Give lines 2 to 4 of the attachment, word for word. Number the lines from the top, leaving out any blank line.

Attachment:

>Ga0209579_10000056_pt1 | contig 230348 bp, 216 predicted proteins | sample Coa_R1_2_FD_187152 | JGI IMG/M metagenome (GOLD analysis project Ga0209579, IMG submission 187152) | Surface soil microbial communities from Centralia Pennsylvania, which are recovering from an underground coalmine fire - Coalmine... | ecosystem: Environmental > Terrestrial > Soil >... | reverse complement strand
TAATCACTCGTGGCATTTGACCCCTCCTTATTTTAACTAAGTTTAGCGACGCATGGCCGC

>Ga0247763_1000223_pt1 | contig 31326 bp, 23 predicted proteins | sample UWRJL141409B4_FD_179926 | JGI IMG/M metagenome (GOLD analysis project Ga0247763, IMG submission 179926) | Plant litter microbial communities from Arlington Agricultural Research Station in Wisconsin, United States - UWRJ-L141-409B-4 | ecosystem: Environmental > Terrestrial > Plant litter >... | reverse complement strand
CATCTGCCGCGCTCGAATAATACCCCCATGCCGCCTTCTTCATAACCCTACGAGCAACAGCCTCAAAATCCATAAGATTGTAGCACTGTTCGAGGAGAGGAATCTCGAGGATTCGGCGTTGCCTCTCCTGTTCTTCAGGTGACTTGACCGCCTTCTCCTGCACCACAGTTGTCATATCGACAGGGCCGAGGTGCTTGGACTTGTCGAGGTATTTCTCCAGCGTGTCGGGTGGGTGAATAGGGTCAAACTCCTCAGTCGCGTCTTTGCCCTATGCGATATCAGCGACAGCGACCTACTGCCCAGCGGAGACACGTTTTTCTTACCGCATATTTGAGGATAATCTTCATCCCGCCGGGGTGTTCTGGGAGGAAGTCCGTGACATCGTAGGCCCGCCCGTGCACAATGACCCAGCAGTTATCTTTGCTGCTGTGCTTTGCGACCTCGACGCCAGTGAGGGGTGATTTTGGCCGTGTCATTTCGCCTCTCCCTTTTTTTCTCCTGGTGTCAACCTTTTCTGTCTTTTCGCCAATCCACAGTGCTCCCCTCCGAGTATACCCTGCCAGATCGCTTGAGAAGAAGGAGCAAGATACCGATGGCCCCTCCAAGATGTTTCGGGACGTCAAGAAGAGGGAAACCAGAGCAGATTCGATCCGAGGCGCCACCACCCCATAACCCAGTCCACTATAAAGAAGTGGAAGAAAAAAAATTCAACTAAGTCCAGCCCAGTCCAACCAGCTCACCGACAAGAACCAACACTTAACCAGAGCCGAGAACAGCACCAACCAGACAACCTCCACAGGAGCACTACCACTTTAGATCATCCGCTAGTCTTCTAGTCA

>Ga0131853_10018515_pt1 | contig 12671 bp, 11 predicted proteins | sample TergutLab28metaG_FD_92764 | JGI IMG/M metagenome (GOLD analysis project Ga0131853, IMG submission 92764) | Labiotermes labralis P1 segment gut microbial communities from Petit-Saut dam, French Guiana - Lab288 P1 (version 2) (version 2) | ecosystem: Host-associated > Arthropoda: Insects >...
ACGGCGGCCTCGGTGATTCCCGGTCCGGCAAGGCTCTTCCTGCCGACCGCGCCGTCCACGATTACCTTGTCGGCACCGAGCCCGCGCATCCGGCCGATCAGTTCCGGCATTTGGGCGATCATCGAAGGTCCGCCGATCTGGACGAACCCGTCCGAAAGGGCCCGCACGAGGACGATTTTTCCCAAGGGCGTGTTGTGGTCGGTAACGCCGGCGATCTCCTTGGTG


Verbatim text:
TAATCACTCGTGGCATTTGACCCCTCCTTATTTTAACTAAGTTTAGCGACGCATGGCCGC

>Ga0247763_1000223_pt1 | contig 31326 bp, 23 predicted proteins | sample UWRJL141409B4_FD_179926 | JGI IMG/M metagenome (GOLD analysis project Ga0247763, IMG submission 179926) | Plant litter microbial communities from Arlington Agricultural Research Station in Wisconsin, United States - UWRJ-L141-409B-4 | ecosystem: Environmental > Terrestrial > Plant litter >... | reverse complement strand
CATCTGCCGCGCTCGAATAATACCCCCATGCCGCCTTCTTCATAACCCTACGAGCAACAGCCTCAAAATCCATAAGATTGTAGCACTGTTCGAGGAGAGGAATCTCGAGGATTCGGCGTTGCCTCTCCTGTTCTTCAGGTGACTTGACCGCCTTCTCCTGCACCACAGTTGTCATATCGACAGGGCCGAGGTGCTTGGACTTGTCGAGGTATTTCTCCAGCGTGTCGGGTGGGTGAATAGGGTCAAACTCCTCAGTCGCGTCTTTGCCCTATGCGATATCAGCGACAGCGACCTACTGCCCAGCGGAGACACGTTTTTCTTACCGCATATTTGAGGATAATCTTCATCCCGCCGGGGTGTTCTGGGAGGAAGTCCGTGACATCGTAGGCCCGCCCGTGCACAATGACCCAGCAGTTATCTTTGCTGCTGTGCTTTGCGACCTCGACGCCAGTGAGGGGTGATTTTGGCCGTGTCATTTCGCCTCTCCCTTTTTTTCTCCTGGTGTCAACCTTTTCTGTCTTTTCGCCAATCCACAGTGCTCCCCTCCGAGTATACCCTGCCAGATCGCTTGAGAAGAAGGAGCAAGATACCGATGGCCCCTCCAAGATGTTTCGGGACGTCAAGAAGAGGGAAACCAGAGCAGATTCGATCCGAGGCGCCACCACCCCATAACCCAGTCCACTATAAAGAAGTGGAAGAAAAAAAATTCAACTAAGTCCAGCCCAGTCCAACCAGCTCACCGACAAGAACCAACACTTAACCAGAGCCGAGAACAGCACCAACCAGACAACCTCCACAGGAGCACTACCACTTTAGATCATCCGCTAGTCTTCTAGTCA